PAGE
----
While operating your boat there will be times when you will need to enter a port in rough and challenging conditions.
Although certain inlets and rivers have extreme conditions much more
often than others, learning how rough weather affects the various
harbors and entrances throughout your local area is necessary to operate
Knowing as much information as possible prior to entering a
harbor, inlet, or river in rough weather will help guard against
potential dangers or impending problems. In these cases local knowledge
can make the difference between a safe passage or getting you and your
crew in trouble. If you are operating in an area which is new or
unfamiliar to you “local knowledge” can also be gained through the use
of cruising guides or Coast Pilots found in many ship stores or online.
Here are a few things you should be aware of before entering any of
- Watch where waves break. Know how far out into the channel, whether
near jetties or shoals, or directly across the entrance the waves break.
- Pay close attention to how the entrance affects wave patterns. An
entrance that has jetties may push waves back across an entrance where
they combine with the original waves.
- Some entrances have an outer bar that breaks, and then additional
breaks farther in. Others are susceptible to a large, heaving motion
that creates a heavy surge as it hits rocks or structures.
- Know where the channel actually is. If shoaling has occurred, room to maneuver may be significantly reduced.
- Know the actual depths of the water. Account for any difference
between actual and charted depth due to water stage, height of tide,
recent rainfall, or atmospheric pressure effects.
When entering a harbor, inlet, or river you will need to pay
special attention to the direction of the current and seas. The most
challenging condition you can encounter is when the current opposes the
seas when operating near an entrance. In this case the current will have
the effect of shortening the wavelength, and increasing the wave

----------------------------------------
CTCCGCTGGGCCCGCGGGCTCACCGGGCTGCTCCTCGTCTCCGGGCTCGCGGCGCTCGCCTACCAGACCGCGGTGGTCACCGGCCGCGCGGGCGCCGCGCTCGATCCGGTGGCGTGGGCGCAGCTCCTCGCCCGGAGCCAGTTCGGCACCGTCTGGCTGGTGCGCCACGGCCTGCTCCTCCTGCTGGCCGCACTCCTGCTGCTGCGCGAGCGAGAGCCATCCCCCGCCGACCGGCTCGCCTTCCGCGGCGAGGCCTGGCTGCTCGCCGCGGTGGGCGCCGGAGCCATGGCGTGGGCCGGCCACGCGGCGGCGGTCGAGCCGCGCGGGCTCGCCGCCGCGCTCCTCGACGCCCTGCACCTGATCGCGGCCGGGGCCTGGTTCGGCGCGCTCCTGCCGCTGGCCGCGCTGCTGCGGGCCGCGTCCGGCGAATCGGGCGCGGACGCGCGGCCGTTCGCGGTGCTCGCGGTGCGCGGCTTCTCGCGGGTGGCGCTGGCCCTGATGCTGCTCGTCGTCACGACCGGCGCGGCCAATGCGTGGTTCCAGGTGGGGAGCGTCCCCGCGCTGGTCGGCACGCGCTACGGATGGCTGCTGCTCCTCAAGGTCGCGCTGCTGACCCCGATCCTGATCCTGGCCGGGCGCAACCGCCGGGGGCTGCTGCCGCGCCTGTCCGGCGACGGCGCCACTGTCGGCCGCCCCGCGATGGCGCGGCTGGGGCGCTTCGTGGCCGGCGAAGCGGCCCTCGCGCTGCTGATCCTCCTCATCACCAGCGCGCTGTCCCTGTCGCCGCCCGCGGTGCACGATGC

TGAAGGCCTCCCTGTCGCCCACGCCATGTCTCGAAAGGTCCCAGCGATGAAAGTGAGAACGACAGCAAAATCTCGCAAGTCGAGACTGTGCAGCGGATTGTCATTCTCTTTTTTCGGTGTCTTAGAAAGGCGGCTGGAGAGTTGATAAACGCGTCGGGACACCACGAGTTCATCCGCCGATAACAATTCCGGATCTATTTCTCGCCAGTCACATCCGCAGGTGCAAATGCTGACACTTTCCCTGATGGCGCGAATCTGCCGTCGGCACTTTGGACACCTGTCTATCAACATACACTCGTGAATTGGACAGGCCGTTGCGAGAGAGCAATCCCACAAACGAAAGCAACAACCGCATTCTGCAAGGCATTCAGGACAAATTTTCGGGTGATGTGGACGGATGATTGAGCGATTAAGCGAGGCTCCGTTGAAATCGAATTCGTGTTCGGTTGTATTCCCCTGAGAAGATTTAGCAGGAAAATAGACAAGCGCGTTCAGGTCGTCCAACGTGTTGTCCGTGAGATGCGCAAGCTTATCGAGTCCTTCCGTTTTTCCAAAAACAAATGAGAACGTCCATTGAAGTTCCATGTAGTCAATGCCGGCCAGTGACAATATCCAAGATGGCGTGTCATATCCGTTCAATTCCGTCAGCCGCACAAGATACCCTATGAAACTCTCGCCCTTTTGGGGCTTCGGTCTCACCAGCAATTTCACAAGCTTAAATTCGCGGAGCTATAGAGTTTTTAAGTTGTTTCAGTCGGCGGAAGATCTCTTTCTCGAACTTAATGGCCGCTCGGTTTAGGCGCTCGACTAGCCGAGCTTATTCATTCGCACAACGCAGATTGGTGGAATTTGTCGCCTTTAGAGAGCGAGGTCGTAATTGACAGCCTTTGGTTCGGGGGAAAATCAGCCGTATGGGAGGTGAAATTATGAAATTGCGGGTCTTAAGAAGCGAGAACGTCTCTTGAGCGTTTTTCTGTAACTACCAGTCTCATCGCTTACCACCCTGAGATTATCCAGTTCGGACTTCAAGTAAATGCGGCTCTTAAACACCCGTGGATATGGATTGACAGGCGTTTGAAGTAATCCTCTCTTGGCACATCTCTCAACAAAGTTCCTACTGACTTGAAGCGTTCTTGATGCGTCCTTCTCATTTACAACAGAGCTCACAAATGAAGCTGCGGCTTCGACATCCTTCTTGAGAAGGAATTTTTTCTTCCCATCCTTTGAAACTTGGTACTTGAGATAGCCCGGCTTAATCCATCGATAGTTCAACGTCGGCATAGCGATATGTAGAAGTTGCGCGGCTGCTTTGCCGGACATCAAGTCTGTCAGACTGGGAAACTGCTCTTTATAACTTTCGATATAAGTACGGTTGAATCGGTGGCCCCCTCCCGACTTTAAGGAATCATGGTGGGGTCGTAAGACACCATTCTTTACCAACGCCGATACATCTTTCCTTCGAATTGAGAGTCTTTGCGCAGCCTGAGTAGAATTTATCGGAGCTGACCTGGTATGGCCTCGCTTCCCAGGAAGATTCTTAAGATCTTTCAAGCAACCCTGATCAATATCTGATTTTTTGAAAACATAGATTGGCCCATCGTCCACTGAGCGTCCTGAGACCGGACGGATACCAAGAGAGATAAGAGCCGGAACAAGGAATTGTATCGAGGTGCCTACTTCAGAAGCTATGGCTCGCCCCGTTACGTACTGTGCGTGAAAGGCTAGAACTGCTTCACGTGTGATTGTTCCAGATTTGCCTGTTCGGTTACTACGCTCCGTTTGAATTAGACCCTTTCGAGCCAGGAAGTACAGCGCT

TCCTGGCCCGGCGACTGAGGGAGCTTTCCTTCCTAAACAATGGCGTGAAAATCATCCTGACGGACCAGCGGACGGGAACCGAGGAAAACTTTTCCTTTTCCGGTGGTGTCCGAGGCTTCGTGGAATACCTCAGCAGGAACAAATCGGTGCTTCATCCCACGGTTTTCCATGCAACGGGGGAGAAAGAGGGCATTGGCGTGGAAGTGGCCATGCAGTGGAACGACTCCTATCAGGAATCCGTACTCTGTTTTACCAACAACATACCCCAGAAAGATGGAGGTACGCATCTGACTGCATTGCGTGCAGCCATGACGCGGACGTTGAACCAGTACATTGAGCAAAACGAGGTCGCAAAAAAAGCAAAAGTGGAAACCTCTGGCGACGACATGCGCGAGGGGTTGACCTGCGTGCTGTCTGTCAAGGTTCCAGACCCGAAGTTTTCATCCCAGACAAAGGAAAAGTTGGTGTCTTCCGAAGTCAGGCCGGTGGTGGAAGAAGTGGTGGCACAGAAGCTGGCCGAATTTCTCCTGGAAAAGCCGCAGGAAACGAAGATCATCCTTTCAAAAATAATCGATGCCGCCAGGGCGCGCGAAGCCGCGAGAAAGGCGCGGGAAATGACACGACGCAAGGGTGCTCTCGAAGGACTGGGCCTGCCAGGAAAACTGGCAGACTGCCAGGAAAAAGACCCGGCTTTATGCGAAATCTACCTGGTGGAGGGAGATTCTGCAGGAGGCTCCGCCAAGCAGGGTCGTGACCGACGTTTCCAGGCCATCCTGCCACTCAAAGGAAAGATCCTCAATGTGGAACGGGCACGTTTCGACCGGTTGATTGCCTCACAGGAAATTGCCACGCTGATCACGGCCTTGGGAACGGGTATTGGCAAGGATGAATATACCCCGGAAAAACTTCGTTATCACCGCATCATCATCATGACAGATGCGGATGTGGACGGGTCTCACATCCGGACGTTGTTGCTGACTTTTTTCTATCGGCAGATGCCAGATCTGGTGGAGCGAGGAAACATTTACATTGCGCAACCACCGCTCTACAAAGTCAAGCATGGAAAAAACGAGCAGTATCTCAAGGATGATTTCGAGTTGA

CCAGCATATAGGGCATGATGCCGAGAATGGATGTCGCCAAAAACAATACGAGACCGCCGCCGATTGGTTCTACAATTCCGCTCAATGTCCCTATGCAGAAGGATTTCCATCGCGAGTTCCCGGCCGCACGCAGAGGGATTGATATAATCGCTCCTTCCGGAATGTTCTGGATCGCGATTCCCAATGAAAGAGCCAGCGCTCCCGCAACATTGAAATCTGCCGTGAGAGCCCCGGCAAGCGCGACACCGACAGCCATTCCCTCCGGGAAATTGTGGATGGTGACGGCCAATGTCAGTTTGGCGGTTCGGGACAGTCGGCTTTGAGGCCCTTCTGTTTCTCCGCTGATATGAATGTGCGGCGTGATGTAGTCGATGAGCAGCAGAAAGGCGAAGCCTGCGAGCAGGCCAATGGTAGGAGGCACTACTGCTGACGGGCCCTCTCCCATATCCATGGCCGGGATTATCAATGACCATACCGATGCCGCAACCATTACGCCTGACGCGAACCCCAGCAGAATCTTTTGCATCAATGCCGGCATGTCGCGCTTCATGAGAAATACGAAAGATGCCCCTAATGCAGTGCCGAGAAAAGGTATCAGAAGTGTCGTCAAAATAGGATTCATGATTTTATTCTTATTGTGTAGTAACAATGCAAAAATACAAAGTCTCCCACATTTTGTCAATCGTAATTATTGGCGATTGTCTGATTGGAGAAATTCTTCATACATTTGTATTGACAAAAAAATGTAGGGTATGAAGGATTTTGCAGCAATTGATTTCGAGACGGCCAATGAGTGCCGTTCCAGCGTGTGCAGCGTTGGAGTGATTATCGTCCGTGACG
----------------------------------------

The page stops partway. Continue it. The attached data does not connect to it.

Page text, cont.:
height. This makes waves much more unstable and closer together.
heading into the oncoming seas, you will find that the current is coming
from behind your vessel thus pushing your boat into the seas at a
relatively higher speed. You can reduce this effect (which will also
give more time to react between waves) by slowing your vessel, although
the current is coming from behind you will still need to keep enough
headway to ensure effective steering.
When transiting an
entrance, you will find that maneuvering room is often very limited. The
only safe water may be found in the area that you just left. Be ready
to back down and avoid the breaking crest of a wave. This situation can
become critical in following seas with a head current. The waves will
overtake your vessel at a higher rate and will break more often. The
current will reduce your boat’s speed over the ground (SOG) which will
expose your vessel to more waves. In this condition it is important to
remain calm and not panic.
Remember that with all
following seas, you need to stay on the back of the wave ahead. As these
waves become unstable they tend to break more quickly, use extra
caution to ensure that you do not go over the crest of the wave ahead.
Concentrate both on the crest in front of you and the waves behind. You
must keep a hand on the throttle and adjust your power continuously.